(The exceptions are games where the story IS the point - games like Florence, which is all about using gameplay TO tell a story — but those games are few and far between, so this article is all about games where the gameplay is the point.)
So, gamers wanna game. AND…at the same time…players want the gameplay to matter. They want it to mean something. To lead to an outcome, a result, a surprise, a satisfying end.
And that’s where story comes in. So let’s get back to story!
Here's the trick to telling a good game story
Let’s go back to where we started: desire and obstacle.
We know the player is the most important character, and what the player wants is to win the game.
SO - logic follows - what we need to do is create a character that also wants to do the thing that will win the game.
Does the player have to defeat the monster to win the game?
Then the avatar says he will defeat the monster no matter what!!
Ta da! We've got our story.
…Except there’s one problem:
The player already knows, right from the start, how the story ends.
Because they're driving the action.
There aren’t going to be any surprises - they're either going to beat the dragon, or they're going to quit the game.
So if they know how the story ends, then why should they care?
So, completely by accident, game writers can find themselves painted into a corner, where nothing they write seems to matter to the player.
Yes it is very discouraging. (I am speaking from experience, y’all. I’ve been here and done this, more than once.)
But here’s how you solve it:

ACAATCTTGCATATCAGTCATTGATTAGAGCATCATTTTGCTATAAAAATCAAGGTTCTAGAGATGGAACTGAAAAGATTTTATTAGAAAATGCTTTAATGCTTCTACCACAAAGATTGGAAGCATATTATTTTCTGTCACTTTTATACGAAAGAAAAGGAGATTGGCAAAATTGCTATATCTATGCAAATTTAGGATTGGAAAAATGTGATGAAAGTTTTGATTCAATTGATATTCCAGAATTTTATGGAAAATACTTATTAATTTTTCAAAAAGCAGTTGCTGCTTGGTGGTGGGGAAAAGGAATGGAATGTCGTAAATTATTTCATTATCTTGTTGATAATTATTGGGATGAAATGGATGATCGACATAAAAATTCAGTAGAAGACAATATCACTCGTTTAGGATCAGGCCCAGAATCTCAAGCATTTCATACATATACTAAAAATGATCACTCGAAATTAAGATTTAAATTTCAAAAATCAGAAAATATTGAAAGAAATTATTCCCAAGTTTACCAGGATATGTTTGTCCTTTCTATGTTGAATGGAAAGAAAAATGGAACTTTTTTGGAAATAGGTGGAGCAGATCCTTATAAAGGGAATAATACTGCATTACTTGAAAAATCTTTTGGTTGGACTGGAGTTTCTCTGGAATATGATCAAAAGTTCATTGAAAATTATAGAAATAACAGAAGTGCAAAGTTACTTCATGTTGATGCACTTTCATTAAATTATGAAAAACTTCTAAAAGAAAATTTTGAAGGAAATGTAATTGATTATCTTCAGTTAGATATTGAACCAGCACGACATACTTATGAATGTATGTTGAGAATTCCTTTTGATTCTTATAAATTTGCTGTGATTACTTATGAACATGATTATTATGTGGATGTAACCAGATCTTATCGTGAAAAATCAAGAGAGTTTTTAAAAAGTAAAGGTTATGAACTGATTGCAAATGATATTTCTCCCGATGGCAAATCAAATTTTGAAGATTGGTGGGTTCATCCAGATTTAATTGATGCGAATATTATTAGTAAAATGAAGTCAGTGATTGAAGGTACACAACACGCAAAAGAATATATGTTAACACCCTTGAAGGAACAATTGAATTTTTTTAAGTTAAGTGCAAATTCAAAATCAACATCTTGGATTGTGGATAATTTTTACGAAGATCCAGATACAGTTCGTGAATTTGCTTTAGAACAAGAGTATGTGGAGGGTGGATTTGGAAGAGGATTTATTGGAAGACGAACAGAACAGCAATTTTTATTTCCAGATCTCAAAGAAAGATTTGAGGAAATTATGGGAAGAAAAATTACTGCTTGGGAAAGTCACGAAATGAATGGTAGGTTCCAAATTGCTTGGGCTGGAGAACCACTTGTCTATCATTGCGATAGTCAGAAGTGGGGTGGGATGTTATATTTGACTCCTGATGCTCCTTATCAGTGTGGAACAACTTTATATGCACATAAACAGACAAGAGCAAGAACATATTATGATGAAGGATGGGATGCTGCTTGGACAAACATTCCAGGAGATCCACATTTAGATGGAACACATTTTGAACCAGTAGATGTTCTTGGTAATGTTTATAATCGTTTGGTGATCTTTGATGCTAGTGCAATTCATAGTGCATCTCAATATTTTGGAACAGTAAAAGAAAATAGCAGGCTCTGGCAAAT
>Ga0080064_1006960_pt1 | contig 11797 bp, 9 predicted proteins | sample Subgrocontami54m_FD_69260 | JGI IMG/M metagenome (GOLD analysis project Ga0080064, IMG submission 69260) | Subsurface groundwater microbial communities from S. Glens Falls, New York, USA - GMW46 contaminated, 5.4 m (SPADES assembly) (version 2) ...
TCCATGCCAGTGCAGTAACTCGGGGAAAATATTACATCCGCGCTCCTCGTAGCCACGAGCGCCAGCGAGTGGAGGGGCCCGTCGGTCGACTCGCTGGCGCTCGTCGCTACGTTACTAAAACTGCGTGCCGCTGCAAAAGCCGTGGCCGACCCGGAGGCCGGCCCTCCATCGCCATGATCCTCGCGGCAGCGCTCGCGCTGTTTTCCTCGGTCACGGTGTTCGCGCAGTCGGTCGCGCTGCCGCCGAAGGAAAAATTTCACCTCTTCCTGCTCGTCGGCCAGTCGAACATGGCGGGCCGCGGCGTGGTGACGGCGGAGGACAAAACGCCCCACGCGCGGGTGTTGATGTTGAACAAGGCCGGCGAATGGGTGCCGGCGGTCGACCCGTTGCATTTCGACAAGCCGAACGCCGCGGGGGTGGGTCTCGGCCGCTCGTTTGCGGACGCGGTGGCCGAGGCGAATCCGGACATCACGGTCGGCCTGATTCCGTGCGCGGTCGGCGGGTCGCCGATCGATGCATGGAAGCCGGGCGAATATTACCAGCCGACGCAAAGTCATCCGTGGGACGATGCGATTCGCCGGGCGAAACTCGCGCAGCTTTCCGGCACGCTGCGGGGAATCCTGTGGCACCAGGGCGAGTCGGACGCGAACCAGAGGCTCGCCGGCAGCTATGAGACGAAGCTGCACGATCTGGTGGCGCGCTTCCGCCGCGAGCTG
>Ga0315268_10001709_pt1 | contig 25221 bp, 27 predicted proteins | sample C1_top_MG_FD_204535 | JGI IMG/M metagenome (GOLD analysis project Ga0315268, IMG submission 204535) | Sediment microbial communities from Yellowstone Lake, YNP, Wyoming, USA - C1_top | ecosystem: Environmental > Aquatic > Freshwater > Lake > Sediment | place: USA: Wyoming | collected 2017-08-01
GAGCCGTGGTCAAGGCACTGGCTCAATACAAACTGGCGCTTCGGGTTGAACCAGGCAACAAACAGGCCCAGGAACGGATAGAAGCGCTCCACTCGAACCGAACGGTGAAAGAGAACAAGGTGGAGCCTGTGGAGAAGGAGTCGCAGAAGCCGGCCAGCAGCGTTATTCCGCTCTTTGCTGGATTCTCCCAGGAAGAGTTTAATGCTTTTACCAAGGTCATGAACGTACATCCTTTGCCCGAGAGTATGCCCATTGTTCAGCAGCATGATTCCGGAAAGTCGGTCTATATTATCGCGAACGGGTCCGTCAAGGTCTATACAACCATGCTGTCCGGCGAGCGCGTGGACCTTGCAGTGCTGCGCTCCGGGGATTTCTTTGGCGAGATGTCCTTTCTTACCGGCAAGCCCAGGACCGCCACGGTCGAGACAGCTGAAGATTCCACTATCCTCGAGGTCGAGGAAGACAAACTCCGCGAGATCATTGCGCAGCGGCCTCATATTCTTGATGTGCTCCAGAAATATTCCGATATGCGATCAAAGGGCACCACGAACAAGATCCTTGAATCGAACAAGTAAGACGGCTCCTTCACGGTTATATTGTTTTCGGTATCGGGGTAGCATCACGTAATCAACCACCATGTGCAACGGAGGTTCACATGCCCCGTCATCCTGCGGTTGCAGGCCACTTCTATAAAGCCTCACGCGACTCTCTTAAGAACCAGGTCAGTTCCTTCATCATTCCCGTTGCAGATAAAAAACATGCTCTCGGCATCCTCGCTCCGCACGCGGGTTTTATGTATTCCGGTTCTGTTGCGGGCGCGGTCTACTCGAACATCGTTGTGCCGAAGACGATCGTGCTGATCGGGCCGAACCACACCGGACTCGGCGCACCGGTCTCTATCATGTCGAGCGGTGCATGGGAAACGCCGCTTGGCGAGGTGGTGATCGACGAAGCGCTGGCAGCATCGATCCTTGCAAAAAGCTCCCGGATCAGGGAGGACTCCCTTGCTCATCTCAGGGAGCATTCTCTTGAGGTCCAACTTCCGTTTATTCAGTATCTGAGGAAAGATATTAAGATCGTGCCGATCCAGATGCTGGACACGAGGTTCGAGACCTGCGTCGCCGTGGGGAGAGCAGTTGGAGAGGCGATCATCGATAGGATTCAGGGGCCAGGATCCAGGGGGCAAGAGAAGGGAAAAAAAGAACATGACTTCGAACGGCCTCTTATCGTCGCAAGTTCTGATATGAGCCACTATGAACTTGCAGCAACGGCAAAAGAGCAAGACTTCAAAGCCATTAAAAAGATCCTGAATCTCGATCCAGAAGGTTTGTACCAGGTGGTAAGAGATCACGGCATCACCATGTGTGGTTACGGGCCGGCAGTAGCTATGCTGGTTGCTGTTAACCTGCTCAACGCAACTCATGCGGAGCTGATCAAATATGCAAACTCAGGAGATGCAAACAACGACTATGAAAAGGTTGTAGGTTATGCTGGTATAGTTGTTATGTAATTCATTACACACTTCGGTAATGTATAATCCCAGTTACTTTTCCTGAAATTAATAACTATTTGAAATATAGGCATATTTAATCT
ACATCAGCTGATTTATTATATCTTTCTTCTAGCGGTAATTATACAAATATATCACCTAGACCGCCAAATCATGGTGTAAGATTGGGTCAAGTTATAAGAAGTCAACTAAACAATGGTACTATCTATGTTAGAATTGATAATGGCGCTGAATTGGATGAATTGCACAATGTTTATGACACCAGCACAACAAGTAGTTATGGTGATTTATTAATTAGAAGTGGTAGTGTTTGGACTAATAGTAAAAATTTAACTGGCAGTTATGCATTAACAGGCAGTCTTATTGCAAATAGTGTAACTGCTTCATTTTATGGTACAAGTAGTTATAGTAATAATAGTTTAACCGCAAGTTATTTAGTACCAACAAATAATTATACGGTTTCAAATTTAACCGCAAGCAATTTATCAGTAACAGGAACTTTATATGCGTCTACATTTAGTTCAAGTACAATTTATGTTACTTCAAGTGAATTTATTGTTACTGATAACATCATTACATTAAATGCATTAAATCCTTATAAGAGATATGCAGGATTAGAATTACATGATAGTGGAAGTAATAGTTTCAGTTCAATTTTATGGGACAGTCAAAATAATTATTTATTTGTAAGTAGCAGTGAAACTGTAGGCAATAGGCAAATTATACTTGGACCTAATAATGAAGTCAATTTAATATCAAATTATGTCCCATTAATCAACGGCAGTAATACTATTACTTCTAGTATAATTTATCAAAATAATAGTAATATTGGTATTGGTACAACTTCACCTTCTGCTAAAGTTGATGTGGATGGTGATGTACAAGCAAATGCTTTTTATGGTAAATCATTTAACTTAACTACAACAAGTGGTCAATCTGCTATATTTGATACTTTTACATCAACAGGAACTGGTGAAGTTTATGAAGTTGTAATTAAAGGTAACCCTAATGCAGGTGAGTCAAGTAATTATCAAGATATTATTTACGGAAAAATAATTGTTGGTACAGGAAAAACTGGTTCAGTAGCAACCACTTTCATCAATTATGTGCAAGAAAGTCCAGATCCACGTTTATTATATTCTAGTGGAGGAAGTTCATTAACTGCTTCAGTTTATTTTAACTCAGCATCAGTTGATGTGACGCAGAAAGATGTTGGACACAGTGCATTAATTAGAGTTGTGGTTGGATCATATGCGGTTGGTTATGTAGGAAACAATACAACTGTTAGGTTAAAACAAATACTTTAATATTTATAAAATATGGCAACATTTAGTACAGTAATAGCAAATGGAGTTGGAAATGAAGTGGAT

You design the plot so that the player’s win state is a means to an end.
In other words, you give the avatar a goal they want to achieve - and they think that by “doing the thing that wins the game” they’ll achieve that goal.
For example, maybe the avatar is a convict who wants to be forgiven for his crimes. And he is told that if he can kill the monster, his sentence will be commuted.
This goal works because it belongs to the avatar, not the player. (The player didn't commit a crime, right?) So the writer has more freedom here to do her job.
Will this plan succeed? Or does trouble lie ahead? We don’t know! We have to play the game to find out.
(And yes, there's a way to create a surprise ending in a way that leaves the player happy, not frustrated. I'll talk more about that in a future post.)
Thanks for reading. I'll see you next week.
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Susan’s first job as a game writer was for “a slumber party game - for girls!” She’s gone on to work on over 25 projects, including award-winning titles in the BioShock, Far Cry and Tomb Raider franchises. Titles in her portfolio have sold over 30 million copies and generated over $500 million in sales. She is an adjunct professor at UT Austin, where she teaches a course on writing for games. A long time ago, she founded the Game Narrative Summit at GDC. Now, she partners with studios, publishers, and writers to help teams ship great games with great stories. She is dedicated to supporting creatives in the games industry so that they can do their best work.